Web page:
Gateless Gate (Mumonkan, Wumenguan) #23
Think Neither Good Nor Evil
Gateless Gate (Mumonkan, Wumenguan) #23
Think Neither Good Nor Evil
The sixth patriarch [Huineng, 638-713] was once pursued by Elder Monk Ming as far as Mount Daiyu. The patriarch, seeing Ming coming, laid the robe and bowl on a rock and said, "This robe represents the faith. How can it be competed for by force? I will allow you to take it away."
Ming tried to lift it up, but it was as immovable as a mountain. Terrified and trembling with awe, he said, "I came for the Dharma, not the robe. I beg you, lay brother, please reveal it to me."
The patriarch said, "[At the very moment you were chasing after me] without thinking good or evil, what was the primal face of Monk Ming?"
In that instant, Ming suddenly attained deep realization, and his whole body was covered with sweat. In tears, he bowed and said, "Besides the secret words and secret meaning you have just revealed to me, is there anything else deeper yet?"
The patriarch said, "What I have preached to you is no secret at all. If you reflect on your own true face, the secret will be found within yourself."
Ming said, "Though I have been with the other monks with Master Hongren, I have never realized what my true self is. Now, thanks to your instruction, I know it is like a man who drinks water and knows for himself whether it is cold or warm. Now you, lay brother, are my master."
The patriarch said, "If that is the way you feel, let us both have Hongren for our master. Be mindful and hold fast to what you have realized."
Beginning with Huineng, Zen developed in a new way. He is one of the three great figures in Zen history, the other two being the Buddha and Bodhidharma. Huineng's father, a government official, died when Huineng was three years old, and Huineng was brought up by his mother. As he grew up, the family became more and more poverty-stricken, and he supported his mother by gathering and selling firewood.
One day he delivered a load of wood to a customer's house and happened to overhear a man reciting a sutra. When the man came to the passage, "Without abiding anywhere, let the mind work," Huineng was suddenly illuminated. The man told Huineng he was reciting the Diamond Sutra, given him by the Fifth Patriarch, Hongren [602-675]. Huineng wanted to visit the Fifth Patriarch. He made the long journey from southern China to the northern provinces.
After staying with the Fifth Patriarch for eight months, the famous midnight transmission of the Dharma Seal was performed by the patriarch. Before dawn, the Fifth Patriarch conducted Huineng to the nearest ferry, where they parted, and Huineng went southward. As soon as it was known that the Dharma Seal, the robe, and the bowl had been carried off by a layman whom they had not much respected, there was a great commotion among the monks, and a band of several hundred, led by one named Ming, set out after Huineng. During the two-month pursuit many of the monks dropped out of the chase, and in the end it was Ming alone who succeeded in overtaking Huineng at a pass on Taiyu Mountain.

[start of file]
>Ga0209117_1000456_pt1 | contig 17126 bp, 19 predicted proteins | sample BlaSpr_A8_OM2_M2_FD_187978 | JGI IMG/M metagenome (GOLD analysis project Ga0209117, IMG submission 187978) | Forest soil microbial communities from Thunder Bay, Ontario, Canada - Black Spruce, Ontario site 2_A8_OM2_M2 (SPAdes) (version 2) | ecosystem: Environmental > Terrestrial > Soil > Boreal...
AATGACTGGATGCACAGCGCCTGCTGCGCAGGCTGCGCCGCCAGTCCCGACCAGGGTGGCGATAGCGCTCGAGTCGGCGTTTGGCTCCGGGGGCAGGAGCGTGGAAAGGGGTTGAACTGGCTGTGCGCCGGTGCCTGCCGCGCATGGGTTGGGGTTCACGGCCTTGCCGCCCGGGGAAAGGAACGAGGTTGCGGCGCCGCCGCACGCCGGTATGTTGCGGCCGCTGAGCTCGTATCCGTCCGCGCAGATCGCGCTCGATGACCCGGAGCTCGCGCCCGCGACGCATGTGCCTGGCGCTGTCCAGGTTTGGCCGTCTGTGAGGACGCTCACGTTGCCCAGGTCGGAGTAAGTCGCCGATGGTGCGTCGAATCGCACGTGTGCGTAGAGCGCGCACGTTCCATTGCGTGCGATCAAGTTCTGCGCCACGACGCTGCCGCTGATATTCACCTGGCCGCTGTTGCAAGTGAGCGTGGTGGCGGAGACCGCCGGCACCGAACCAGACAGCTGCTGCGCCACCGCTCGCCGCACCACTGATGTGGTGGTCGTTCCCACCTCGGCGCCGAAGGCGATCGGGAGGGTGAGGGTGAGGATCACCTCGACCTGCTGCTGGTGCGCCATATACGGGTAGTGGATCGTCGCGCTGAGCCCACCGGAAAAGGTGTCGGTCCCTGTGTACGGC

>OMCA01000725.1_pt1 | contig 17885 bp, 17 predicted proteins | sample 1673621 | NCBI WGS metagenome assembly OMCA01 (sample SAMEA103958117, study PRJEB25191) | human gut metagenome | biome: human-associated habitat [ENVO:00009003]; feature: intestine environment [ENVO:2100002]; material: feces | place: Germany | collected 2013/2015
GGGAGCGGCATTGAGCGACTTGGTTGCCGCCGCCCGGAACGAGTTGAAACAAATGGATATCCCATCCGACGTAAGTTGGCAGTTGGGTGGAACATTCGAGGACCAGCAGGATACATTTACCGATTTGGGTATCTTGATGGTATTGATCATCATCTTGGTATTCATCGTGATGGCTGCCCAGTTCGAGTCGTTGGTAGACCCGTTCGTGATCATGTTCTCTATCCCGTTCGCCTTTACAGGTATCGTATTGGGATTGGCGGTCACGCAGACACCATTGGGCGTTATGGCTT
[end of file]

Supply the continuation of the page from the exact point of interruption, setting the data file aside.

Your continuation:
- The Elder Monk Ming. As a layman he had been a general of the fourth rank. In manner he was rough and outspoken. In his practice of Zen and in other ways, however, he seems to have been assiduous.
- Ming tried to move it. To Ming, the robe and bowl were the most holy things -- the Dharma itself. He knew that an unenlightened man should not touch them. He held out his hands but trembled and faltered, and could not even touch the robe.
- As heavy as a mountain. Mentally, Ming found the robe as heavy as a mountain. Even granted that he could touch the robe, he could not raise it. He knew clearly the difference between himself and Huineng. Overwhelmed by the tremendous solemnity of this fact, he broke down and asked for help, calling Huineng his teacher. Truly, he had found a patriarch in Huineng. As he had thrown away all his ego's stubborn way of thinking, Ming was able to enter true samadhi. He was humble. His mind was empty. Then came the Sixth Patriarch's words:
- "Think neither good nor evil. At this very moment, what is the original self of the monk Ming?" Ming's mind had already been emptied. There was no thinking of good or evil; no Ming, no others. With the Sixth Patriarch's words, Ming's emptied mind resounded as an empty cave resounds to a shot. Now realization had to occur, because the original self is nothing but the emptied mind. And that emptied mind was mobilized and made to rush to the threshold of consciousness, to be recognized by consciousness itself.
The kernel of this koan is, "What is your true self?" The title of this koan, "Think neither good, nor not-good," is showing you the way to meet your true self. The whole story tells you how the mind of Ming was cornered by the situation. He could do nothing else but turn inward and face his own buddha-nature squarely.
Although the Buddhism that emphasized religious experience flourished after the time of Bodhidharma, it still retained a strong Indian influence in its teachings. It was Huineng, the Sixth Patriarch, who almost completely wiped away the remaining Indian characteristics and laid the foundation for the new Buddhism in China called Zen.